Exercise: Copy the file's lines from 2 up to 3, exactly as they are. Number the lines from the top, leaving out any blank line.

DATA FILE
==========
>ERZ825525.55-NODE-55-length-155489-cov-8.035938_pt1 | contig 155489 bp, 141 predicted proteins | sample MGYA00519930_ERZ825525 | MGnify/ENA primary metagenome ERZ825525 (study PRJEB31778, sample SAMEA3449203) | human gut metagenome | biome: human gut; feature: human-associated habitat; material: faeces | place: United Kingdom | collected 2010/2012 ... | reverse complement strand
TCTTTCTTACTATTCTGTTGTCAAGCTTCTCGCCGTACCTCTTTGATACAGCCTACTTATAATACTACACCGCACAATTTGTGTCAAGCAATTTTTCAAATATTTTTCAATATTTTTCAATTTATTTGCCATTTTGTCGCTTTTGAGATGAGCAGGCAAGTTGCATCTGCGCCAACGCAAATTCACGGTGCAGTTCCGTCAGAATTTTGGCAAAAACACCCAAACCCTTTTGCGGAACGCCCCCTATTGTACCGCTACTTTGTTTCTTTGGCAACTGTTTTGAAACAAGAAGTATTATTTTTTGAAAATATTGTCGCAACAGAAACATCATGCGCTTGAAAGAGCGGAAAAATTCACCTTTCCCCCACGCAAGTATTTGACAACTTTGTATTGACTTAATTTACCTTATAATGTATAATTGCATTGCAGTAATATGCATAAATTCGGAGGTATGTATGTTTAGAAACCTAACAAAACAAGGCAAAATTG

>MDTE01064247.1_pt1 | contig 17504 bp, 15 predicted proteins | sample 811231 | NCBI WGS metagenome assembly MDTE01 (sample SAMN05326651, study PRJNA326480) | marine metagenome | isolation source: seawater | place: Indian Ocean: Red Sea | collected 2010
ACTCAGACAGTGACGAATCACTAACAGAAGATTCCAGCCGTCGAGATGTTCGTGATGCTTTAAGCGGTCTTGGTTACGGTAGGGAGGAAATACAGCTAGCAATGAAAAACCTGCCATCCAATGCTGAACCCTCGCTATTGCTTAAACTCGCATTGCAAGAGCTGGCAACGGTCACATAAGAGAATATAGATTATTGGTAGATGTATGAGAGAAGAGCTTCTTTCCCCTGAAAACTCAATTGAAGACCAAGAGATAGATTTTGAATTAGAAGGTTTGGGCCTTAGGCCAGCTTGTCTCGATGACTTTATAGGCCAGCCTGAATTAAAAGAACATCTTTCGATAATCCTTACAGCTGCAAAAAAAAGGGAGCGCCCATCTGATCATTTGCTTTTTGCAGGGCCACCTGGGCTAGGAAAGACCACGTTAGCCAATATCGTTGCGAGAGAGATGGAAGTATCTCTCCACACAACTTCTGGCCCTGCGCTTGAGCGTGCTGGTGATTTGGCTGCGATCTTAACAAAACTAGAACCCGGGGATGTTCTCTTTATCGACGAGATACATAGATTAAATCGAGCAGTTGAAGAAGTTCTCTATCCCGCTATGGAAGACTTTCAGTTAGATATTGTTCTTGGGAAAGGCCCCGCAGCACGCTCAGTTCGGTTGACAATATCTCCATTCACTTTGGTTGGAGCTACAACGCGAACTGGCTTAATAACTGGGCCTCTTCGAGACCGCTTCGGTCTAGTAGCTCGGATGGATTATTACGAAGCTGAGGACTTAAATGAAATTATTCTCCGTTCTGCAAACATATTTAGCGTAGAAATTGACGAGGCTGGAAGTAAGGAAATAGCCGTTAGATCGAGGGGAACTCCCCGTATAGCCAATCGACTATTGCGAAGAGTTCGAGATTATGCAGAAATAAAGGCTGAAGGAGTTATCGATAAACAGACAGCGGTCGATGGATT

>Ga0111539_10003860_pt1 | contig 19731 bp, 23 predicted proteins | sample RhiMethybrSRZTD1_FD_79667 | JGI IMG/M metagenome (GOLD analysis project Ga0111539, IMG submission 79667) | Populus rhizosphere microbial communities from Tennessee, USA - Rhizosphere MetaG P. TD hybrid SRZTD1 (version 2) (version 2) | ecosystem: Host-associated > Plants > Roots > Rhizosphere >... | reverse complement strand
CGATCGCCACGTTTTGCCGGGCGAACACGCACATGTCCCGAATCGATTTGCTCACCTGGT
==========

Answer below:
TCTTTCTTACTATTCTGTTGTCAAGCTTCTCGCCGTACCTCTTTGATACAGCCTACTTATAATACTACACCGCACAATTTGTGTCAAGCAATTTTTCAAATATTTTTCAATATTTTTCAATTTATTTGCCATTTTGTCGCTTTTGAGATGAGCAGGCAAGTTGCATCTGCGCCAACGCAAATTCACGGTGCAGTTCCGTCAGAATTTTGGCAAAAACACCCAAACCCTTTTGCGGAACGCCCCCTATTGTACCGCTACTTTGTTTCTTTGGCAACTGTTTTGAAACAAGAAGTATTATTTTTTGAAAATATTGTCGCAACAGAAACATCATGCGCTTGAAAGAGCGGAAAAATTCACCTTTCCCCCACGCAAGTATTTGACAACTTTGTATTGACTTAATTTACCTTATAATGTATAATTGCATTGCAGTAATATGCATAAATTCGGAGGTATGTATGTTTAGAAACCTAACAAAACAAGGCAAAATTG

>MDTE01064247.1_pt1 | contig 17504 bp, 15 predicted proteins | sample 811231 | NCBI WGS metagenome assembly MDTE01 (sample SAMN05326651, study PRJNA326480) | marine metagenome | isolation source: seawater | place: Indian Ocean: Red Sea | collected 2010